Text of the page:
As anyone who has dandruff knows, it can be embarrassing to wear black tops when they get covered in unsightly white flecks. Fortunately, effective treatment for dandruff, a type of seborrheic dermatitis, exists.
What Is Dandruff?
Dandruff is a form of seborrheic dermatitis. Seborrheic dermatitis is a common type of chronic dermatosis that usually affects areas of the body that contain plenty of sebaceous glands like the scalp, face, chest and body folds.
Sebaceous glands secrete sebum, a waxy substance which lubricates hair and skin. Mild seborrheic dermatitis that affects the scalp is called dandruff (pityriasis sicca) and results in a characteristic flaking. Of note, in infants, mild seborrheic dermatitis results in a condition called “cradle cap.”
Dandruff can begin in childhood and has a gradual onset. The course of dandruff waxes and wanes with flare-ups and remissions common. Infantile and adolescent dandruff and seborrheic dermatitis can remit with age or continue through adulthood.
Dandruff and seborrheic dermatitis affects about 2 percent to 5 percent of the general population and is more likely to affect men. Some people complain that their dandruff worsens during the fall and winter or in dry environments. Moreover, sunlight has a variable effect on dandruff; some people think that sunlight improves their dandruff, and others think sunlight makes their dandruff worse.
Scaling typical of dandruff usually affects the entire scalp and can also affect eyebrows and eyelashes. This scaling is usually gray-white or orange-red in color and sloughs off of either flattened lesions (macules or patches) or raised lesions (papules). (The term:”lesion” is medical jargon for irregular growths of skin.) In addition to scaling, dandruff can also be dry and itchy, and inflammation is evident on histologic or microscopic examination.
Some experts suggest that dandruff and, more generally, seborrheic dermatitis are caused by genetic predisposition to a “seborrheic state.” This seborrheic state may also be linked to a “prepsoriasis state.” In fact, many people with dandruff also have psoriasis on their trunks. (Psoriasis typically presents with silvery scales.) Comorbid presentation of seborrhea and psoriasis is so common that some have proposed the term “seborrhiasis.”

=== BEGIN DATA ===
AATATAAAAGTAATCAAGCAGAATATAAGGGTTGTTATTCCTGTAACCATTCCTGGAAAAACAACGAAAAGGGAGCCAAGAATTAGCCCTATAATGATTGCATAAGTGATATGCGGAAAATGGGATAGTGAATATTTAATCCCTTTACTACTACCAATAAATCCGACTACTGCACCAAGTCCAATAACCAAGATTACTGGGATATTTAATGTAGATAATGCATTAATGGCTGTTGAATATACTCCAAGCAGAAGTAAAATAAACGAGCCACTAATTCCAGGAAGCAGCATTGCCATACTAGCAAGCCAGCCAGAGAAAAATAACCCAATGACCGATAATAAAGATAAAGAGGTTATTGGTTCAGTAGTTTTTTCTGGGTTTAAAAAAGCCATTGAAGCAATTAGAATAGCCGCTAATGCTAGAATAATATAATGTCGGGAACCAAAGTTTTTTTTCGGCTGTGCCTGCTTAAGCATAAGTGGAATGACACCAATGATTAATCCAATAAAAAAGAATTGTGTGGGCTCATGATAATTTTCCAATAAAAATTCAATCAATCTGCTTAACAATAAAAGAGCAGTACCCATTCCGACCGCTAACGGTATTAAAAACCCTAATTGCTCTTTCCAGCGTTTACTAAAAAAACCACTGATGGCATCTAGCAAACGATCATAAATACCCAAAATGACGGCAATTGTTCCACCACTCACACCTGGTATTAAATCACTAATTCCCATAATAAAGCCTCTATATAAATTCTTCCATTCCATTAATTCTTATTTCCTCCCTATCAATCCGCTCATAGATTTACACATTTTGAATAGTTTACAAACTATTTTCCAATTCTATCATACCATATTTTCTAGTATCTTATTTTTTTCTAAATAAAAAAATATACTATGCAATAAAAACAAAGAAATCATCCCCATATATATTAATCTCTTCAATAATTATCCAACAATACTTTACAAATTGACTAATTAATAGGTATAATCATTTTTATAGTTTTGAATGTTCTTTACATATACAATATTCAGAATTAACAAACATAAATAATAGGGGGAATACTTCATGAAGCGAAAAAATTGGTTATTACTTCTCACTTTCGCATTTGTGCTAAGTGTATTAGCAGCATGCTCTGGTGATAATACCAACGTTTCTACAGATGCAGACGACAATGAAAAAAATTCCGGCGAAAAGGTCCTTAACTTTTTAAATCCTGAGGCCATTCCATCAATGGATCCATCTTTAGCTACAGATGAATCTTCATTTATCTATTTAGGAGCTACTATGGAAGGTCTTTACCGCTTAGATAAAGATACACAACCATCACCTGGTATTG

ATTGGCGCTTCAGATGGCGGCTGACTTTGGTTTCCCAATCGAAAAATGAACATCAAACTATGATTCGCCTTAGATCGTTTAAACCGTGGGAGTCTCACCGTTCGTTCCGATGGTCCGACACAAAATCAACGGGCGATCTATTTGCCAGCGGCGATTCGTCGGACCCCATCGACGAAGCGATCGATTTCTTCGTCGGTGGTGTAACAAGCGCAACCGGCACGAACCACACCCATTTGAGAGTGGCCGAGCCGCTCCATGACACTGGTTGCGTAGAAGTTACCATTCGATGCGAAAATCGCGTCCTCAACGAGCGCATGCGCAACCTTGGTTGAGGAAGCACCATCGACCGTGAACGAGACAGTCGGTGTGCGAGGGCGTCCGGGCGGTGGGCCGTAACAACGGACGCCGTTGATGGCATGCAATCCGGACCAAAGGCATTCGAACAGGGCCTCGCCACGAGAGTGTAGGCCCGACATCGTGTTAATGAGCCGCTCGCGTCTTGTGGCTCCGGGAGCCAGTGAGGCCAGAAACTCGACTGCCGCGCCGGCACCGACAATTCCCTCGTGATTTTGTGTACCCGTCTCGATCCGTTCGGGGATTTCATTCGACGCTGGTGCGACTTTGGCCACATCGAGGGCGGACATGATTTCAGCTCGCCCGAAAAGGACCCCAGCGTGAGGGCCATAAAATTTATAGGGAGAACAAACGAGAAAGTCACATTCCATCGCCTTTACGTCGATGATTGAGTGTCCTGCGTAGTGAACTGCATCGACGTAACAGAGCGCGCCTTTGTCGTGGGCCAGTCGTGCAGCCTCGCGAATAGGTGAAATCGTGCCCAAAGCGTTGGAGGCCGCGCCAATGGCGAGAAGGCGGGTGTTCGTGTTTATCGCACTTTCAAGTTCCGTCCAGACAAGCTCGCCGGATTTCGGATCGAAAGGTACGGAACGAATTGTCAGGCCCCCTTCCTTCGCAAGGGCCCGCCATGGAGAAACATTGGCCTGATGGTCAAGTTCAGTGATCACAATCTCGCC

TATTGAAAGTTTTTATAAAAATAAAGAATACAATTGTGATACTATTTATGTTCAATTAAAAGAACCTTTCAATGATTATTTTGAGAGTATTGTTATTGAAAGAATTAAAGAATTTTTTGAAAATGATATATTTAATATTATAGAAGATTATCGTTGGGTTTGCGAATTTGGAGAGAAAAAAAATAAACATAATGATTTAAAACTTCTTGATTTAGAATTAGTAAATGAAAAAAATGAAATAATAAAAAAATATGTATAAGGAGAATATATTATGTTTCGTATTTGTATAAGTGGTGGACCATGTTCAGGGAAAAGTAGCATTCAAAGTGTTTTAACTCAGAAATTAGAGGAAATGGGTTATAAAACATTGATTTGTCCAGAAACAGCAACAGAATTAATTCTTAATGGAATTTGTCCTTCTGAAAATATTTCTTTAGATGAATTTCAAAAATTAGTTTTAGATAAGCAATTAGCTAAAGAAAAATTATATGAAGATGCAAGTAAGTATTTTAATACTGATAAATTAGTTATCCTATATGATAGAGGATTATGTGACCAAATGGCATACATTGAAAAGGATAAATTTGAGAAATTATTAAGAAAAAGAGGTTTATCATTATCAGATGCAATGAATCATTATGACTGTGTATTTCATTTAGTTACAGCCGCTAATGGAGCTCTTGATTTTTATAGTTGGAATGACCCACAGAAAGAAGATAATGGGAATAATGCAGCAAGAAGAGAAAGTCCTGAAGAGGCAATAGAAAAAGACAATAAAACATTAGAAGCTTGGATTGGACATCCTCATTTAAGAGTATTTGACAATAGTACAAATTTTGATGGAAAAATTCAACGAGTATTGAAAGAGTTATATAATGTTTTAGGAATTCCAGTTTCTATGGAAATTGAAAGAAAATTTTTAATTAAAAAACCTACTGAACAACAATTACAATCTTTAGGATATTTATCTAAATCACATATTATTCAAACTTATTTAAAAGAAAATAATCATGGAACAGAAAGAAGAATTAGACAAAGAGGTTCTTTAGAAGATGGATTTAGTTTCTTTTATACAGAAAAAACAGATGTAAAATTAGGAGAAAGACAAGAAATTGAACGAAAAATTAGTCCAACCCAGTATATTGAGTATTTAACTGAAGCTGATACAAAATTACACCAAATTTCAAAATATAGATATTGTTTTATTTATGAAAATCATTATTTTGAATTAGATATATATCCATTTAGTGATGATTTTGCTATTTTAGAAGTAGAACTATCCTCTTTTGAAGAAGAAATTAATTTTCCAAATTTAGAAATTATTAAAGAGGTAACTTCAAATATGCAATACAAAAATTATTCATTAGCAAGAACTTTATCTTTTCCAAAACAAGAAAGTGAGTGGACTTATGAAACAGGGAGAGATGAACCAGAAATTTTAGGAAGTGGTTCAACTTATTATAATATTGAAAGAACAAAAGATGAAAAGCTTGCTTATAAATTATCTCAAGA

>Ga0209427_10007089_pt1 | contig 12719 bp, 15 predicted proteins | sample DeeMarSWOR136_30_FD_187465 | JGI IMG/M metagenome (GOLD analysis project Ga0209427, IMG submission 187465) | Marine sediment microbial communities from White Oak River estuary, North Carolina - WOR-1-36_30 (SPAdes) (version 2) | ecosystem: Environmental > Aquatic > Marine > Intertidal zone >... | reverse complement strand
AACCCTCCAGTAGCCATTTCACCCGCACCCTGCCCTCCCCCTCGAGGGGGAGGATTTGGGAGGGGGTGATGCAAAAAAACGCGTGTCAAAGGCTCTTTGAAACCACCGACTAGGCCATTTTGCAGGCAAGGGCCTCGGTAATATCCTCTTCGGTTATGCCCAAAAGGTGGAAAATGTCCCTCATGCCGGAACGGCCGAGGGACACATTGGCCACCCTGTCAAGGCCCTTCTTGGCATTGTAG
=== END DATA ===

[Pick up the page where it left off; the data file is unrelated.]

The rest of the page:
In addition to genetics, the fungus Malassezia furfur may play a role in the development of both seborrhea and psoriasis.
Dandruff and seborrheic dermatitis commonly present with the following conditions:
- Parkinson’s disease
- immunocompromised states like HIV and AIDS and cardiac transplant
- nutritional deficiencies of zinc, niacin, and pyridoxine
Of note, facial paralysis secondary to Parkinson’s disease or other conditions may play a role in the development of dandruff.
As you may be aware, shampoos are often used to treat dandruff. These shampoos are often available over the counter (think T/Gel). Prescription shampoos like Nizoral, which contains 2 percent ketoconazole, also works well. The reason why an antifungal medication like ketoconazole may work well is because, as previously mentioned, dandruff may have a fungal underpinning.
When using a shampoo to treat dandruff, you should first wet your hair before application and then thoroughly rinse your hair after application. Don’t leave shampoo in your hair after showering. Additionally, you can also apply glucocorticoid (steroid) gels, lotions or solutions after using a tar or ketoconazole shampoo to help alleviate symptoms like itchiness. Other creams including tacrolimus, pimecrolimus, and hydrocortisone may also help relieve the discomfort of dandruff.
With severe cases of dandruff and seborrheic dermatitis, 13-cis-retinoic acid or retinoic acid can be taken orally and is highly effective. Retinoic acid or retinol is a derivative of vitamin A and is commonly used to treat acne. Women who are pregnant or planning to become pregnant should not take retinoic acid because this drug is a teratogen and will hurt the fetus. If you do decide to take retinoic acid for dandruff and seborrheic dermatitis, please consult with your physician first and be sure to use contraception, too.